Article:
Google is making a serious play to be your streaming media device of choice with the release of the Google Chromecast. The diminutive device is a little larger than a pack of gum and plugs directly into an HDMI input on either an HDTV or AVR (Audio Visual Receiver). It’s powered by a USB connection that either gets plugged into the included charger or into your TV/AVR. Here’s how to setup Chromecast on Mac, PC and iOS.

How to setup Chromecast

Before we get started, let’s go through a few requirements:

  • HDTV with HDMI input
  • A spare outlet within reach of your TV or USB jack that can power a device

While the Chromecast can work through on more complex home entertainment set-ups that include an audio visual receiver, I opted to keep things simple at the start, working directly with a TV. It’s important to note that the Chromecast can be moved once you set it up.

Setting Up Chromecast Using Mac or PC

There is no iOS setup app, which may come at some time, but setup is easily done on any Mac or PC. The Chromecast comes with an AC Adapter that connects at the top of the device. You can connect it to your TV by plugging into any free HDMI port. On your remote control, be sure to select the input that matches where it has been inserted.

Set Me Up Chromecast

On your Mac or PC, click here to download the Chromecast app. You can also choose a browser based setup by visiting on Google Chrome for iOS. Both processes are similar. I’ve included a screenshots from what you can expect from an iOS setup. While the focus of this tutorial uses a Mac, the process is similar.

Chromecast setup iOS


The app should start downloading. On a Mac, you’ll see a window pop-up. Drag the app into the Applications alias, directly to the right of the app. This installs the app on your Mac.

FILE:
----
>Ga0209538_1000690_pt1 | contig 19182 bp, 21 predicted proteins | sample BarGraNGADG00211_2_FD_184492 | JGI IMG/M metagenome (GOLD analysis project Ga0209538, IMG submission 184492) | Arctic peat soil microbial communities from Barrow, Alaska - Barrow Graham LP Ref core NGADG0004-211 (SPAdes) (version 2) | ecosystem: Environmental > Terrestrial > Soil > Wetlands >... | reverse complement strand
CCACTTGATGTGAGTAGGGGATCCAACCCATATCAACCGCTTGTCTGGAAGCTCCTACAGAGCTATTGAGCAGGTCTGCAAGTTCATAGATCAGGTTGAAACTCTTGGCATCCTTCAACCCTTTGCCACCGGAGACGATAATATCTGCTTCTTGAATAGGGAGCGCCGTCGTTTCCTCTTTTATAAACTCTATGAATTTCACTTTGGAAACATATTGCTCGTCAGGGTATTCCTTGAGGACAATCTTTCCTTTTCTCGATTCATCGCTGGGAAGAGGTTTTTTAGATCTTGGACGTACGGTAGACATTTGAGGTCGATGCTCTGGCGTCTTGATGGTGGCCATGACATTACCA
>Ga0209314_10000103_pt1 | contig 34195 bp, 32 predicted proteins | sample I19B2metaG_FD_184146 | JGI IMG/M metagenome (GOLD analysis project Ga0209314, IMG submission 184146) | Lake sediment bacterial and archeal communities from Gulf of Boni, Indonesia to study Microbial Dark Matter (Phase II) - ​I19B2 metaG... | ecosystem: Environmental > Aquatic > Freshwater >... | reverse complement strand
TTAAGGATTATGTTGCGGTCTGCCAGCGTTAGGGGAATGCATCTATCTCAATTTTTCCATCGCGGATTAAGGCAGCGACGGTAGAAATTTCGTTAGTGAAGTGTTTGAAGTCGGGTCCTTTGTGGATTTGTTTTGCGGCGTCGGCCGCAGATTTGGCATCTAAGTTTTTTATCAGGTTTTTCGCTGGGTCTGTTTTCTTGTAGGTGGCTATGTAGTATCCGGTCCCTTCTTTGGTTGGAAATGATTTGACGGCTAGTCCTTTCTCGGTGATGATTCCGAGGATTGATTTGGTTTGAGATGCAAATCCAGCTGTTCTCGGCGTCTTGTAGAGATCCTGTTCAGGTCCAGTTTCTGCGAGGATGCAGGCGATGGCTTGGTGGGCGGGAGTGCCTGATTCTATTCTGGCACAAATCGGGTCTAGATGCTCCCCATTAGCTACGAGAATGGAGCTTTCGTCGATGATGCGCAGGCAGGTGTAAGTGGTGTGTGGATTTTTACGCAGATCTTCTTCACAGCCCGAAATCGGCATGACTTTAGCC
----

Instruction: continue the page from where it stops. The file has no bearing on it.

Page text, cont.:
Install Chromecast on Mac

At this point, you should have your Chromecast plugged into your TV, the HDMI set to the correct input and the Chromecast installed on your computer. Launch the app to start the final steps in the process. The PC/Mac must be on the same network.

Once you launch the app, it should find your newly acquired streaming device. It will have a nondescript name like Chromecast8959. Select your network from the list of available wireless networks and input your password. At this point, you can change the name of your device, helpful if you plan on having multiple Chromecasts throughout your house.

Choose Network Chromecast

The Chromecast will now attempt to successfully connect to your network.

Connecting Chromecast to your network

In a matter of seconds, you should see a message on your television that says you are ready to cast. You’ll be able to cast from an assortment of devices to your TV.


Ready to cast

Chromecasting Using PC or Mac

The Chromecast allows you to stream content from a Chrome web browser, provided you have the Cast extension installed. This allows you to easily bring any web content from your computer to your television. This is particularly useful for watching content being held hostage on the web.

Using Your iPad, iPhone or iPod touch

With Chromecast, your iOS device becomes the controller and right now it’s primarily a cheap Netflix or YouTube streamer. That is until we see more iOS apps that support casting. When launching a program in either program will result in a prompt offering the option to playback on either your iOS device or your Chromecast. Video playback from either service is on par with other streaming devices, including the Apple TV.

Should I buy a Chromecast?

It all depends. At $35, it’s cheap. With that price comes a number of limitations. There is no physical remote and that’s often central to a TV-watching experience. For iOS users, your app choices are limited to YouTube and Netflix. Both of which are available on the Apple TV, which offers a number of other channels including HBO Go and support for Airplay. I’ve often called it a no-brainer iPhone accessory at $99. A less expensive option to the Apple TV is Roku, which now offers Airplay-like features. The lure of Chromecast is the price and promise of future iOS apps. Casting from a Chrome browser also offers some benefit, allowing you to bring content from the web to your TV with ease. Content providers have gone out of their way to prevent you from bringing content from the web to your television, so it’ll be interesting to see if some find a way to block casting. Owning both a Roku and Apple TV, my main use for the Chromecast has been casting Showtime Anytime. It’s allowed me to watch Homeland, but it’s been a far from perfect experience. My MacBook Air is literally on fire after each episode and the video stream is a bit janky.

Are you a Chromecaster? What have been your experiences? Share with us in the comments or on the forums.